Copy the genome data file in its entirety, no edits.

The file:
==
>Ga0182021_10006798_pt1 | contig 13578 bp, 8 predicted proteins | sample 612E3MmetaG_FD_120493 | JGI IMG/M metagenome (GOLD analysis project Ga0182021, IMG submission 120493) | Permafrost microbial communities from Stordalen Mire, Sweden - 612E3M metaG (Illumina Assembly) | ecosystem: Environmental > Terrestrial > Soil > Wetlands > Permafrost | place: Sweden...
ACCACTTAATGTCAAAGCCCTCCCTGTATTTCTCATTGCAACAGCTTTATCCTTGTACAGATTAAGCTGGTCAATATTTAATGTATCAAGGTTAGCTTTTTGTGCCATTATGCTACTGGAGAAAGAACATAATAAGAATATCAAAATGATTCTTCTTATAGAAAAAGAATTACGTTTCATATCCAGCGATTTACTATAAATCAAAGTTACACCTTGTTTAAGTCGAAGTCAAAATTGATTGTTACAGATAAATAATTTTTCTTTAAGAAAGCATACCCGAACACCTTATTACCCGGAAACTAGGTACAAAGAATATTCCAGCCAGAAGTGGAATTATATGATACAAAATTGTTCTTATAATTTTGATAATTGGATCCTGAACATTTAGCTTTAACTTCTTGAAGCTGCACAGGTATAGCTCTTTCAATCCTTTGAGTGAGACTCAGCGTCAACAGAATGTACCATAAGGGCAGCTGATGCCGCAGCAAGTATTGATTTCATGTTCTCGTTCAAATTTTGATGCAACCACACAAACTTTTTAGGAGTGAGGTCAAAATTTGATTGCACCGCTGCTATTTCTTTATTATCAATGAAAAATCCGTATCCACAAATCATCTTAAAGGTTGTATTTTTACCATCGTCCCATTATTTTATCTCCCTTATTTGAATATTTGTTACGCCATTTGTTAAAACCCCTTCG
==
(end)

>Ga0182021_10006798_pt1 | contig 13578 bp, 8 predicted proteins | sample 612E3MmetaG_FD_120493 | JGI IMG/M metagenome (GOLD analysis project Ga0182021, IMG submission 120493) | Permafrost microbial communities from Stordalen Mire, Sweden - 612E3M metaG (Illumina Assembly) | ecosystem: Environmental > Terrestrial > Soil > Wetlands > Permafrost | place: Sweden...
ACCACTTAATGTCAAAGCCCTCCCTGTATTTCTCATTGCAACAGCTTTATCCTTGTACAGATTAAGCTGGTCAATATTTAATGTATCAAGGTTAGCTTTTTGTGCCATTATGCTACTGGAGAAAGAACATAATAAGAATATCAAAATGATTCTTCTTATAGAAAAAGAATTACGTTTCATATCCAGCGATTTACTATAAATCAAAGTTACACCTTGTTTAAGTCGAAGTCAAAATTGATTGTTACAGATAAATAATTTTTCTTTAAGAAAGCATACCCGAACACCTTATTACCCGGAAACTAGGTACAAAGAATATTCCAGCCAGAAGTGGAATTATATGATACAAAATTGTTCTTATAATTTTGATAATTGGATCCTGAACATTTAGCTTTAACTTCTTGAAGCTGCACAGGTATAGCTCTTTCAATCCTTTGAGTGAGACTCAGCGTCAACAGAATGTACCATAAGGGCAGCTGATGCCGCAGCAAGTATTGATTTCATGTTCTCGTTCAAATTTTGATGCAACCACACAAACTTTTTAGGAGTGAGGTCAAAATTTGATTGCACCGCTGCTATTTCTTTATTATCAATGAAAAATCCGTATCCACAAATCATCTTAAAGGTTGTATTTTTACCATCGTCCCATTATTTTATCTCCCTTATTTGAATATTTGTTACGCCATTTGTTAAAACCCCTTCG